Margaret Woodbury Strong: Collector and Philanthropist

As an “everything” intern at The Strong, I had the privilege of working with different teams within the museum on multiple projects that relate to my education as a history major. Through my work with the Brian Sutton-Smith Library and Archives of Play, I became acquainted with the story of the woman behind the museum by examining photographs, diary entries, newspaper articles, and correspondences from different points in her life. Highlights of Margaret Woodbury Strong’s remarkable story can be found online through New York Heritage.

Margaret Woodbury Strong and her Collection, Courtesy of The Strong, Rochester, New YorkMargaret’s collecting habits formed at a very young age. As a child who traveled the world with her parents, John and Alice Woodbury, Margaret often came into contact with foreign cultures and people. Traveling around the world provided an education far beyond any classroom, and Margaret’s parents encouraged her to bring an empty bag on every trip so she could fill it with small items that caught her interest at every place they visited.

Margaret’s travels out of the country grew less frequent by the time she reached young adulthood. Without the constant traveling, she no longer felt the pressing urge to continue collecting at the rate she did in her youth. Instead, Margaret focused much of her adult years on her marriage to Homer Strong; on her daughter, Barbara, who often traveled the globe with her parents in the same way Margaret had as a child; and on golf, gardening, and archery.

The most serious phase in Margaret’s collecting did not start until after the deaths of her daughter and husband. Collecting trinkets, art, furniture, and dolls brought Margaret joy and comfort, and sharing her collections with friends and those who visited her home gave her a sense of purpose. Between 1960 and 1969 Margaret’s collection of dolls—inspired by her love of Mabel, her favorite plaything and companion—expanded from 600 to 27,000. Aside from dolls, Margaret collected figurines, animals, dollhouses, and anything else that piqued her interest. In fact, Margaret was famous for roaming auctions, seeing an interesting object, and starting an entirely new collection based on that one item.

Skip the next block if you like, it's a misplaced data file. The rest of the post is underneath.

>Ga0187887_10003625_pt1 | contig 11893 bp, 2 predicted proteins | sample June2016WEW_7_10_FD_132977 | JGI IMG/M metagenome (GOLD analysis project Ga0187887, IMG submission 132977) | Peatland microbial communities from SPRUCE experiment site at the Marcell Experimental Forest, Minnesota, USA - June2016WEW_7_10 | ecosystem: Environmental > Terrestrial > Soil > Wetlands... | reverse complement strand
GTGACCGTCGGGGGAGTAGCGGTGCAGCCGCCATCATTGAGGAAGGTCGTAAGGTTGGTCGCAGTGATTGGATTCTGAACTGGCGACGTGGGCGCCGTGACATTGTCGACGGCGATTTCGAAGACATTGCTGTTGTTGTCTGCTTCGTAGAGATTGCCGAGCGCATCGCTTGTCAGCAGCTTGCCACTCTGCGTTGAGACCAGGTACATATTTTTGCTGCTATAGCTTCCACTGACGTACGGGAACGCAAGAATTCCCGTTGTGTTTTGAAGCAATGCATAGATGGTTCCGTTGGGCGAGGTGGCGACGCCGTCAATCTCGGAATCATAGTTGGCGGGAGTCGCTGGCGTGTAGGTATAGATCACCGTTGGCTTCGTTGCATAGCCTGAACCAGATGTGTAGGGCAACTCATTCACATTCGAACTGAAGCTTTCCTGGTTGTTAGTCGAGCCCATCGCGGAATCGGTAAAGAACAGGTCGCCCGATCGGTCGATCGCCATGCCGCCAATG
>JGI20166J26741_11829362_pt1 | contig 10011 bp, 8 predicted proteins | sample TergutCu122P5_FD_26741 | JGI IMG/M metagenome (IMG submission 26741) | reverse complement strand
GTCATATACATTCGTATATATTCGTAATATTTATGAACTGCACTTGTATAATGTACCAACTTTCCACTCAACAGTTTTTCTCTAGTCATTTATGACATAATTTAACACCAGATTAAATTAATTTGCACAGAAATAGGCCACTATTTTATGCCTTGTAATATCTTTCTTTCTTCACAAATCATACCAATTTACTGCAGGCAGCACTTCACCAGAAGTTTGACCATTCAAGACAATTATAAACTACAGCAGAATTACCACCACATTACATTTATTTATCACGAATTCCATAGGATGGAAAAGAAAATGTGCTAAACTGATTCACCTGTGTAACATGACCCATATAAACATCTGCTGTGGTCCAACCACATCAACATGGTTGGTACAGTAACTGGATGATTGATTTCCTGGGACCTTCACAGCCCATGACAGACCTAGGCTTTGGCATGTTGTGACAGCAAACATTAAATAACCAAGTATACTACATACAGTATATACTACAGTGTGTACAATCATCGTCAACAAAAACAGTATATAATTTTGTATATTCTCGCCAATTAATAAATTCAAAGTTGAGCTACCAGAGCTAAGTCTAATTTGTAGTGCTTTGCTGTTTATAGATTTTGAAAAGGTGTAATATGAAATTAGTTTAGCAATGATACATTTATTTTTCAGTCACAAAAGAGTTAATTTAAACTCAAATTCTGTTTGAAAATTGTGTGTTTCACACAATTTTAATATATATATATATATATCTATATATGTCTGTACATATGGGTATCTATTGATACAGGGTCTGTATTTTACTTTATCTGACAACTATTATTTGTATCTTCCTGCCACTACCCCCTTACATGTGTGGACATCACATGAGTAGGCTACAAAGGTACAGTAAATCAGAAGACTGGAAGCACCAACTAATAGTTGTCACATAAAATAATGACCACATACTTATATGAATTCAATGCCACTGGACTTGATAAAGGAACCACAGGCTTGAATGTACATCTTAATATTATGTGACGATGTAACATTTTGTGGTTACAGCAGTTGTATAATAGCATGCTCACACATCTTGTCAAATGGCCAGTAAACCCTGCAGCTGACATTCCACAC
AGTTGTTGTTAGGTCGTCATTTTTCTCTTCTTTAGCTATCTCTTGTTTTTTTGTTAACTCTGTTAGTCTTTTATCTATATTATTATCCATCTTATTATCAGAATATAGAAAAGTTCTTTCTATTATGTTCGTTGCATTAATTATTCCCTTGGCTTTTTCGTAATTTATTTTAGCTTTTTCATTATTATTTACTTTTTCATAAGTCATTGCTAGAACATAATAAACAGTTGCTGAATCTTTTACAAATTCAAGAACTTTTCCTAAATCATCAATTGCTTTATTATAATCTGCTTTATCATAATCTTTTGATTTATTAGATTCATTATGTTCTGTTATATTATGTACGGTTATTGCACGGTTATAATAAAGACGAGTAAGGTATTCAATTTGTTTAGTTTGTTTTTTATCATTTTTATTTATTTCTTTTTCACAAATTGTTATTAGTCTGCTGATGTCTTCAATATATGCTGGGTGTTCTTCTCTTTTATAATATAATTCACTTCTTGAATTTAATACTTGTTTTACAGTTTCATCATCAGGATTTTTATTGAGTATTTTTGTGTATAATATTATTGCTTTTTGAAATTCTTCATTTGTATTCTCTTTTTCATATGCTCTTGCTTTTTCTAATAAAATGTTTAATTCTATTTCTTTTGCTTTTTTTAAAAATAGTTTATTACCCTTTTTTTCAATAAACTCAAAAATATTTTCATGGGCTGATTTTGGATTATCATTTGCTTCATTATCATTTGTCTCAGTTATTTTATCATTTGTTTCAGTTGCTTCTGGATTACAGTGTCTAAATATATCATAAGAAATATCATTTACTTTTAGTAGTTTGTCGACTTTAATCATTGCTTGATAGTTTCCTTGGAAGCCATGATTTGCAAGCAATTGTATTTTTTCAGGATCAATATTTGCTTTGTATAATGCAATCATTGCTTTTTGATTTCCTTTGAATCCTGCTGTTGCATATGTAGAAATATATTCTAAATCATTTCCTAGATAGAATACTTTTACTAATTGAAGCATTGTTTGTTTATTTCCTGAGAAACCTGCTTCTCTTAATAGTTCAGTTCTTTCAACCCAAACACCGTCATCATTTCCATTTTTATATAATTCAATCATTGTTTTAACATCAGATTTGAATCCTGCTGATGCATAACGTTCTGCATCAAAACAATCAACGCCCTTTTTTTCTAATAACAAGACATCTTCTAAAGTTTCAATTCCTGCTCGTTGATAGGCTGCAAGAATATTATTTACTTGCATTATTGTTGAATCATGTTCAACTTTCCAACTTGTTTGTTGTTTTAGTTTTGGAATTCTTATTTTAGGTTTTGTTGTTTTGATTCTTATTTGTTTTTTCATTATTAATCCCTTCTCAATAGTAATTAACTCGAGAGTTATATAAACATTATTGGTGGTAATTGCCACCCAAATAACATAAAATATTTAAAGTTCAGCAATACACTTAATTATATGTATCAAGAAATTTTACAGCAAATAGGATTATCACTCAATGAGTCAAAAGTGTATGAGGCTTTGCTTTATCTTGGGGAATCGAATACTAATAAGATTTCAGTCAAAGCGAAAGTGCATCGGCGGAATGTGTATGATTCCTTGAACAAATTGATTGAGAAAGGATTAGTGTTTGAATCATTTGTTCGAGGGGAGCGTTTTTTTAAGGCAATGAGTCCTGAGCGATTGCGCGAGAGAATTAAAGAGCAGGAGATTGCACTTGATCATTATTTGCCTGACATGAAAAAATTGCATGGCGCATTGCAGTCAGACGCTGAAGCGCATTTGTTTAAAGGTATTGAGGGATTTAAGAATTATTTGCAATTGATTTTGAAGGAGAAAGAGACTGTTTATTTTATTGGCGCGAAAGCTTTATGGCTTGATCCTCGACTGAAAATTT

Margaret Woodbury Strong at St. Paul's Church, Courtesy of The Strong, Rochester, New YorkAlthough she dedicated a large portion of her life to collecting, in later years philanthropy and giving back to her community also held great significance for Margaret. During her lifetime, she made donations to Rochester, New York, institutions such as The University of Rochester School of Medicine, Allendale School, and the now closed Genesee Hospital. Margaret also donated to the Webber Hospital in Biddeford, Maine, and Westbrook Junior College in Portland, Maine, near her second home. In 1939, St. Paul’s Episcopal Church in Rochester invited Margaret to a tea that commemorated the opening of the church’s Fellowship Room, which Margaret helped redecorate. Later, St. Ann’s Episcopal Church in Kennebunkport, Maine, posthumously recognized Margaret for her legacy gift to the church, which allowed them to buy land to construct an outdoor chapel.

Margaret’s greatest legacy gift was her decision to set aside most of her assets for the creation of a museum. Prior to her death in 1969, Margaret had begun inviting people to tour the numerous collections at her home. Seeing the joy and wonder visitors had upon viewing her collections, Margaret worked with lawyers and realtors to create what she called a “Museum of Fascination” or a “Fascinations Museum.” Margaret hoped that future generations would be able to find joy in what had fascinated her during her life.

Newspaper clipping, Courtesy of The Strong, Rochester, New York

The Margaret Woodbury Strong Museum opened in 1982, 13 years after Margaret’s death. During the following decades, the museum grew dramatically, expanding its collections, facilities, and resources. Now known simply as The Strong, it encompasses 285,000 square feet and serves global audiences at the museum, online, and through the work of its International Center for the History of Electronic Games, the National Toy Hall of Fame, the World Video Game Hall of Fame, the Brian Sutton-Smith Library and Archives of Play, the Woodbury School, and the American Journal of Play. The Strong museum serves as an enduring testimonial to the interests, accomplishments, and generosity of an impressive woman—Margaret Woodbury Strong.